Restaurant, catering and entertainment chains saw a net loss of 340 businesses in the first half of 2018, as the high street experienced a record fall in store numbers.
The accountancy firm has warned that the "testing" retail and leisure climate is looking unlikely to abate.
Lisa Hooker, consumer markets leader at PwC, said: "The continued rate of store closures reflects the new reality that many of us prefer to shop online and increasingly eat, drink and entertain at home. The high street is adapting to an overcapacity in retail and leisure space resulting from these channel shifts.
"Openings simply aren't replacing the closures at a fast enough rate. Specifically, the openings across 'experiential' chains, such as ice-cream parlours, beauty salons and vape shops, haven't been enough to offset closures in the more traditional categories.
"Looking ahead, the turmoil facing the sector is unlikely to abate. Store closures already announced in the second half of the year due to administrations and CVAs already will further intensify the situation.
"The British high street is in urgent need of new ways of thinking and new forms of retail. Encouraging this should be a priority, and it remains to be seen if recent packages of support for the high street and reductions in business rates for smaller retailers will be sufficient to stimulate this."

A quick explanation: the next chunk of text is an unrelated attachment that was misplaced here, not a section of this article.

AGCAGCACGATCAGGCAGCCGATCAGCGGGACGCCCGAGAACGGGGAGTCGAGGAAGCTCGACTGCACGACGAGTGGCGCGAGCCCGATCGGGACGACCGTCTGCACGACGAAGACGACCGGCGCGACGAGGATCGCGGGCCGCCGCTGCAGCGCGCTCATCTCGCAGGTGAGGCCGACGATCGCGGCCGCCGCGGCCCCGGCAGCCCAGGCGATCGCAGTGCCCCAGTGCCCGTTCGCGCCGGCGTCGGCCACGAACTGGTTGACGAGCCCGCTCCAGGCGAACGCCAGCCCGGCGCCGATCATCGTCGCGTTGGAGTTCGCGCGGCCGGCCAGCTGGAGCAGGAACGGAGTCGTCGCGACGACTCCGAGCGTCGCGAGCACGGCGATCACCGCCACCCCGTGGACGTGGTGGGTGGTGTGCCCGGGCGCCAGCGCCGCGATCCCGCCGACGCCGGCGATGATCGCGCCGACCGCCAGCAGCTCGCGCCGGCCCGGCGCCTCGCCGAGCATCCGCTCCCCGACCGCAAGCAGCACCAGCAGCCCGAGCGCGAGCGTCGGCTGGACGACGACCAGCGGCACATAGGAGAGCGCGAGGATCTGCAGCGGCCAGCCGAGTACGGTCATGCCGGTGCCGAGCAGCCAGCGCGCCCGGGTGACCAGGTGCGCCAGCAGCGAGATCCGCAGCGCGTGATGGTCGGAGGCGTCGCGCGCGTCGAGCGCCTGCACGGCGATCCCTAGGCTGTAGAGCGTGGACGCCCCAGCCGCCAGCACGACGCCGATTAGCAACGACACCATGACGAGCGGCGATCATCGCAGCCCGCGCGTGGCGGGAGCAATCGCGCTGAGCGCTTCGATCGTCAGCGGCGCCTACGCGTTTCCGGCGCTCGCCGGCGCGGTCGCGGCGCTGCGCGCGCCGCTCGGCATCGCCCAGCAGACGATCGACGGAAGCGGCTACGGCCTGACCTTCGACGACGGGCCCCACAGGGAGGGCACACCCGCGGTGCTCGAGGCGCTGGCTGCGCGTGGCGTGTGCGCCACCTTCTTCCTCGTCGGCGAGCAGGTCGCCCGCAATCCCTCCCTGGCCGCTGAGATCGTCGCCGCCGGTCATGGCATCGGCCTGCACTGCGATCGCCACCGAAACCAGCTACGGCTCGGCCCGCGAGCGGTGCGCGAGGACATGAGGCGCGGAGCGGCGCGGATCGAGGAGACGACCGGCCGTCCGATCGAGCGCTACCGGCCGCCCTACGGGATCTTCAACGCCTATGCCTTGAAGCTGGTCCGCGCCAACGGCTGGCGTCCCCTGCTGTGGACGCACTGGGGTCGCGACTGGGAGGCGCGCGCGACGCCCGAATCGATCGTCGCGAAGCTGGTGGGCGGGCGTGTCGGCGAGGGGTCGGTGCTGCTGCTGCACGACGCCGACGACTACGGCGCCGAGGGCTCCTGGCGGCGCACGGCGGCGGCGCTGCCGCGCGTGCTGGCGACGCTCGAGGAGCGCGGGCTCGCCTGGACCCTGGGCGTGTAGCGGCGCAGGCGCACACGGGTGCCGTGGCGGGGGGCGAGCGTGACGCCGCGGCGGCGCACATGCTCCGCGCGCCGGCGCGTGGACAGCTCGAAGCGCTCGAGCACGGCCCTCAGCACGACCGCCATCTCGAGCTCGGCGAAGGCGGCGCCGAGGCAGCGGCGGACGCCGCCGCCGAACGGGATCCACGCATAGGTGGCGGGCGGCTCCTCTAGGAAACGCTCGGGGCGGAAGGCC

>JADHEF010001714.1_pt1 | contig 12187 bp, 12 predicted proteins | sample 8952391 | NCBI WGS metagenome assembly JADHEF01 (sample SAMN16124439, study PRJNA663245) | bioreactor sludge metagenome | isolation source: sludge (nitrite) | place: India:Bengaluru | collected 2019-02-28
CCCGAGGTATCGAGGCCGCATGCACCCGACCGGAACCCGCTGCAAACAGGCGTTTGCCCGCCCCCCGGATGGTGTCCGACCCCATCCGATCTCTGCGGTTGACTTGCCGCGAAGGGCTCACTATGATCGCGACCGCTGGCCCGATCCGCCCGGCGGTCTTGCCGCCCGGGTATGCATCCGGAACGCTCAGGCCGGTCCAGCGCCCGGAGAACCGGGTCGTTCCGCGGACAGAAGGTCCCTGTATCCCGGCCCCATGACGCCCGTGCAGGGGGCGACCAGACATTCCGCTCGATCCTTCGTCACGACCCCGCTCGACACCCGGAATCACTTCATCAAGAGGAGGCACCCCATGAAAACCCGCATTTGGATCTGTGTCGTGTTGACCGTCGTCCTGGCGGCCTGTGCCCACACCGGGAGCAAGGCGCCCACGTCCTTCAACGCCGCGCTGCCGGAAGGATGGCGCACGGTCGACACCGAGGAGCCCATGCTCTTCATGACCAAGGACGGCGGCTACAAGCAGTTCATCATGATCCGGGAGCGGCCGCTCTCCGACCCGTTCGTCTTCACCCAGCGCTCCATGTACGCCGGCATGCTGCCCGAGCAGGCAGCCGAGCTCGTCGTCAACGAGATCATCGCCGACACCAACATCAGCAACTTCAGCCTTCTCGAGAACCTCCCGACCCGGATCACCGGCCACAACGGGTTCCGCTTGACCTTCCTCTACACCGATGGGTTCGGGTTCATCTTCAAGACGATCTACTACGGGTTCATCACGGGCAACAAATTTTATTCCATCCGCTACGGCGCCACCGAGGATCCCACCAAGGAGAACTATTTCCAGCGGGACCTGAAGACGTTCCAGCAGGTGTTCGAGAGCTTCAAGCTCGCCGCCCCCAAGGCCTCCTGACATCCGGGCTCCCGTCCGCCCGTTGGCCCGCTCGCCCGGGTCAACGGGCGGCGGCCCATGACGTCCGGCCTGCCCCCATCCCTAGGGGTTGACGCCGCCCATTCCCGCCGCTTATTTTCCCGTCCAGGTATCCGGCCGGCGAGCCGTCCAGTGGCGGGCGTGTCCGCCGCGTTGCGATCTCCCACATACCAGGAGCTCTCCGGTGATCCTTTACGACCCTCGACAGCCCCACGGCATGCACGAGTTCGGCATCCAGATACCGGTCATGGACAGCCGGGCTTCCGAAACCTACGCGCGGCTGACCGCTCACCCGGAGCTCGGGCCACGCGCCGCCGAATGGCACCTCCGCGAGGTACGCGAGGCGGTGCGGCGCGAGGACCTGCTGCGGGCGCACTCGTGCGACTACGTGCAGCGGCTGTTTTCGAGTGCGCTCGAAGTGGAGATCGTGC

The first half of 2018 saw several restaurant groups including Jamie's Italian and Byron pursuing CVAs, which saw them slim down their portfolios.
Zelf Hussain, retail restructuring partner at PwC, added: "The number of distressed businesses in 2018 has led to a spike in company voluntary arrangements. We believe that CVAs can be helpful restructuring tools, but alone are insufficient. Our own research of more than 101,710 companies listed on Company House shows that of the 65 retailers entering into a CVA between 1987 and 2017 more than half (51%) failed, leading to another insolvency process."
Greater London saw the largest number of net closures, with leisure making up nearly half (128 units). Wales was the best performing region.